A man walks past near remains of burnt vehicles belonging to Iraqi security forces in Mosul, Iraq on June 13, 2014.

© 2014 Reuters

(New York) – There is no justification for the ongoing unlawful attacks on civilians by car and suicide bombs in Iraq.

An attack on November 19, 2014, targeting Erbil’s governorate building killed at least 10 civilians and wounded dozens more. Attacks the same day in Baghdad killed or wounded 18 civilians. In early October, at the beginning of Muharram, the first month of the Islamic calendar and especially holy for Shia worshippers, five car bomb attacks in Karbala killed at least 15 people and injured another 48. Since then, other bombings have killed dozens more in Baghdad, Kirkuk, and elsewhere.

“Bombings across Iraq are killing and maiming civilians in attacks so frequent they barely make the local news,” said Joe Stork, deputy Middle East director. “But a government response that too often includes arbitrary arrests and summary executions will only fuel the cycle of abuses.”

Iraq’s central government and the Kurdistan Regional Government should redouble efforts to protect all civilians – Sunni and Shia, Arab and Kurd, and other minorities – in their fight against the militant group Islamic State (also known as ISIS), which has claimed responsibility for many of the attacks. Iraqi authorities have frequently responded to ISIS attacks with human rights abuses against Sunni civilians, including arbitrary arrests and detentions. In July, Human Rights Watch documented government-backed militias’ summary execution of dozens of Sunni civilians in areas where they are battling ISIS.

Erbil Mayor Tahir Ali said that the suicide bomber tried to storm the building but detonated his explosive as security forces shot him before he could get inside. As well as the deadly Baghdad bombings on November 19, a car bomb in eastern Kirkuk wounded five civilians that day.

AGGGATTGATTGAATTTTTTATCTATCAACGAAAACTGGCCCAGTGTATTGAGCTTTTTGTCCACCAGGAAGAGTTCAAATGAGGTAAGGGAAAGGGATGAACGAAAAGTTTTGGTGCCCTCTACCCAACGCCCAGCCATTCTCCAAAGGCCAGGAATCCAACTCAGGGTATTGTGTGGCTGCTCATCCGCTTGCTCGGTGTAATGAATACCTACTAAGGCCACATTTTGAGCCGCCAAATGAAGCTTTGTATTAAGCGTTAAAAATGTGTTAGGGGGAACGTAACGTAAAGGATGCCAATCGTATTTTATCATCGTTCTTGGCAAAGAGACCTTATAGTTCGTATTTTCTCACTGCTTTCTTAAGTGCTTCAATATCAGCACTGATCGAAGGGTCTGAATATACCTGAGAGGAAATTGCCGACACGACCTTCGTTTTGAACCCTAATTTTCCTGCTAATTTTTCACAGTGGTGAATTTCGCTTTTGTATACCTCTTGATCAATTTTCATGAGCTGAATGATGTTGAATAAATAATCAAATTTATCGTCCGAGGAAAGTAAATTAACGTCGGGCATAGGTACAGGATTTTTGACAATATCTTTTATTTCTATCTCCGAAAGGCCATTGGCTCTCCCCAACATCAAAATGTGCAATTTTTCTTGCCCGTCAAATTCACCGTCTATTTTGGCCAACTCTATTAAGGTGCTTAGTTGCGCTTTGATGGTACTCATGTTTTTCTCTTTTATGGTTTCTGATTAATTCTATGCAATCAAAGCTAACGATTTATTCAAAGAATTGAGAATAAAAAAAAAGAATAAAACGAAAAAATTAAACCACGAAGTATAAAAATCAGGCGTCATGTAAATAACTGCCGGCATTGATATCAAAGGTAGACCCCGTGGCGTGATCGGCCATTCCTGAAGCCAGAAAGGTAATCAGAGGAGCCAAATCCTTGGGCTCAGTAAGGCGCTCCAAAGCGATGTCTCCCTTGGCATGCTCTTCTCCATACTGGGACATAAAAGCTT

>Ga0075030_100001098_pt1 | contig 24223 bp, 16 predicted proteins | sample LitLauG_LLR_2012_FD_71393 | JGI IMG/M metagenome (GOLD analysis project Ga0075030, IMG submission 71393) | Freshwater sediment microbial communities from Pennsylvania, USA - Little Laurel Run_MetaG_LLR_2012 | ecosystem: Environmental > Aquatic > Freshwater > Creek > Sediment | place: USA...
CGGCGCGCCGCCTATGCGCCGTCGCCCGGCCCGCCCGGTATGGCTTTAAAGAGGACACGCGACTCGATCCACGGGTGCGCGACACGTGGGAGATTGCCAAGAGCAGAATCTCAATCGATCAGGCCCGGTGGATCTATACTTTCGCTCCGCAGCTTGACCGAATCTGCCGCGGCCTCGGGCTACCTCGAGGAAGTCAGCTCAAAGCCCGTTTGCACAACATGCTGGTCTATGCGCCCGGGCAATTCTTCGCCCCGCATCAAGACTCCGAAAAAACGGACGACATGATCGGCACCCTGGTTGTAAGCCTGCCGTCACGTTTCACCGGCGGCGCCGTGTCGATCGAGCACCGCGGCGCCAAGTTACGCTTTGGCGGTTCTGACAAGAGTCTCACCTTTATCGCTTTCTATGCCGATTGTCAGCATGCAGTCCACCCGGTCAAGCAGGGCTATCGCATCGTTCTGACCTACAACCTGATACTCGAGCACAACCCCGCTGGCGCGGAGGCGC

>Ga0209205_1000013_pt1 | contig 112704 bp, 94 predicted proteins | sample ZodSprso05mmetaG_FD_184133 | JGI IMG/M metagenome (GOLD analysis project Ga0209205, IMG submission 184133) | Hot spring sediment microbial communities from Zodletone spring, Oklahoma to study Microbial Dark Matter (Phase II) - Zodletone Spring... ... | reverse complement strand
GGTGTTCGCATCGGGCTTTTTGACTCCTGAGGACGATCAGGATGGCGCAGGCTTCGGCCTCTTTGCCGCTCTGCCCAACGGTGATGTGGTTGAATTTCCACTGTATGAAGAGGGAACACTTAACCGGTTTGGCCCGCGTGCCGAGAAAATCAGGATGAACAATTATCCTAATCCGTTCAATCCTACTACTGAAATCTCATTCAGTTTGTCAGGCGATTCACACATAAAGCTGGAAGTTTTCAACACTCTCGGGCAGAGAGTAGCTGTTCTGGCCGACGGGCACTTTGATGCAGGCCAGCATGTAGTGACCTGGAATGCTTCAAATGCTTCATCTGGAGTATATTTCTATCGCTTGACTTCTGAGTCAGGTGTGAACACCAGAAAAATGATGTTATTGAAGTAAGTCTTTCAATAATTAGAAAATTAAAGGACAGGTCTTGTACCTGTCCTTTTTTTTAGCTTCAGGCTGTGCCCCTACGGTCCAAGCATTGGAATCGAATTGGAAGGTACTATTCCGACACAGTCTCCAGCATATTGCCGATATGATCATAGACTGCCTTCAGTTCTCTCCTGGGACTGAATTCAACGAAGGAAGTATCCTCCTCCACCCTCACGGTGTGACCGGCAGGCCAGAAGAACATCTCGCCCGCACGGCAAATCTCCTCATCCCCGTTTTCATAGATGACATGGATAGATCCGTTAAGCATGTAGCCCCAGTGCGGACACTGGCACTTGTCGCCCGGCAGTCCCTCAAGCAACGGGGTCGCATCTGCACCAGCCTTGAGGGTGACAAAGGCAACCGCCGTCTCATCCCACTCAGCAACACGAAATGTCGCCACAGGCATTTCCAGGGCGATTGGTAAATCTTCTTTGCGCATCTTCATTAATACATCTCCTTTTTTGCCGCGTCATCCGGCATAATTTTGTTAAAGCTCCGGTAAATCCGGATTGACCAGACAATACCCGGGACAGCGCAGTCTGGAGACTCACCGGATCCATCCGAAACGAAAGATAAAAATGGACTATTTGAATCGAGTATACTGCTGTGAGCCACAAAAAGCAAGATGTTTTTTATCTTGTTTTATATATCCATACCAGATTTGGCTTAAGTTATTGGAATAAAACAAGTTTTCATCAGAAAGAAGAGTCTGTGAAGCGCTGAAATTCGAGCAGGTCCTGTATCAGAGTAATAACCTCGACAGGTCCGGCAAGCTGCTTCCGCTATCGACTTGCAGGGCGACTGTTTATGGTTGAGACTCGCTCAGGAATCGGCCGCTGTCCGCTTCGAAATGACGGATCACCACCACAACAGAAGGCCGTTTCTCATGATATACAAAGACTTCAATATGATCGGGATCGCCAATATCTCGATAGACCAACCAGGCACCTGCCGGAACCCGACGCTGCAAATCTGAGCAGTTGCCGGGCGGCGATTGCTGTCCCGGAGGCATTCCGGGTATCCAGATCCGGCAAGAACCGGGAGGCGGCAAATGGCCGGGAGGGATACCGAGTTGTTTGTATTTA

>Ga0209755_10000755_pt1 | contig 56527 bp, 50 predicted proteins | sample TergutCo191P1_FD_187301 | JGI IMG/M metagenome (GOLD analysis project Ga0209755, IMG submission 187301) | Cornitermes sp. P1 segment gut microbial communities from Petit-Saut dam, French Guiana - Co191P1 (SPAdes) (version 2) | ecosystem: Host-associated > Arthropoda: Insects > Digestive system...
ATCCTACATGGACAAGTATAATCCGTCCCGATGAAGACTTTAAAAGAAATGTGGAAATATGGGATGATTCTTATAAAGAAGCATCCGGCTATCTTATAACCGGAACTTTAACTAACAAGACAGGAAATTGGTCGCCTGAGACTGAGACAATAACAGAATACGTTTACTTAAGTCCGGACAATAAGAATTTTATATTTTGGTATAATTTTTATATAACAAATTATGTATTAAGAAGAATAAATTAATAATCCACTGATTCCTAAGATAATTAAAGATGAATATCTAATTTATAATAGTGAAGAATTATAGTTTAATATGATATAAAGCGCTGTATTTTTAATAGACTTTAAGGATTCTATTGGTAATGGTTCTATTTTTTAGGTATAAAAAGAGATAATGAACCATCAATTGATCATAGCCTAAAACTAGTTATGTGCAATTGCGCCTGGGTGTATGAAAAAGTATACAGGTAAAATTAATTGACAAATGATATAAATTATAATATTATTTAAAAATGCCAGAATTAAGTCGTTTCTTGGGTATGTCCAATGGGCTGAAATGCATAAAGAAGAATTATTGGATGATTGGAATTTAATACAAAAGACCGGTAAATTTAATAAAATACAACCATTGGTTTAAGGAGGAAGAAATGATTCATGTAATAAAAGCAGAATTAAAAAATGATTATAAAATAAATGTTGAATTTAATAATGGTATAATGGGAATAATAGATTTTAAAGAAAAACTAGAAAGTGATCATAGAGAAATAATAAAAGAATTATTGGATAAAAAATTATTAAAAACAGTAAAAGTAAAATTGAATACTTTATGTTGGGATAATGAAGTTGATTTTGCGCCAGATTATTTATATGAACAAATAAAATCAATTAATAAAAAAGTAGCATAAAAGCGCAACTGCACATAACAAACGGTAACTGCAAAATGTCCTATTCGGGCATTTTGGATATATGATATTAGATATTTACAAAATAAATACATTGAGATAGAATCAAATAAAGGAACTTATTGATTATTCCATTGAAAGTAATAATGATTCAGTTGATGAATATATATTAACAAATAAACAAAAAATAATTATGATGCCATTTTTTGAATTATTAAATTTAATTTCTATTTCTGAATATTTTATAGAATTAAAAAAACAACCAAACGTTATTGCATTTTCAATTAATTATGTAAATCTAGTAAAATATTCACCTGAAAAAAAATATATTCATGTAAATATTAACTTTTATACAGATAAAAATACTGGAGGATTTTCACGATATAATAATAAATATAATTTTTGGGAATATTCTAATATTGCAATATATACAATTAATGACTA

The Kurdistan Regional Government’s Security Council said in a statement on November 19 that the influx into the region of more than 1 million people fleeing violence elsewhere in Iraq threatened security, and stated that “terrorists” were taking advantage of the influx to infiltrate.

For several months, Kurdish authorities have refused entry to Arab Iraqis seeking refuge in the autonomous region. In late October, Human Rights Watch researchers witnessed Kurdish Peshmerga troops and Kurdish intelligence police known as Asayish pushing families away from checkpoints outside Kirkuk and Erbil, yelling “No Arabs!”

Regional government authorities said Kurdish security forces would respond to the Erbil attack “with a heavy hand.” But the authorities’ response to such attacks should be limited to those responsible and adhere to the rule of law, avoiding arbitrary travel blocks against Arabs or other forms of collective punishment, Human Rights Watch said.

The November 19 attacks are part of an ongoing series of atrocities throughout Iraq, Human Rights Watch said. On November 11, a suicide bomber killed six police and two other civilians in an attack in Beiji, where ISIS has been fighting government forces and militia for months. On November 13, ISIS claimed responsibility for a suicide bombing at a police headquarters in west Baghdad that killed 11 people, saying a Dutch ISIS member carried out the attack. State forces frequently report having killed suspected attackers but it has not been possible to verify their claims.

“The brutal killings across Iraq underscore the need to protect all civilians, especially those fleeing violence,” Stork said. “An effective response should end impunity for abuses by militias and government security forces as well as ISIS.”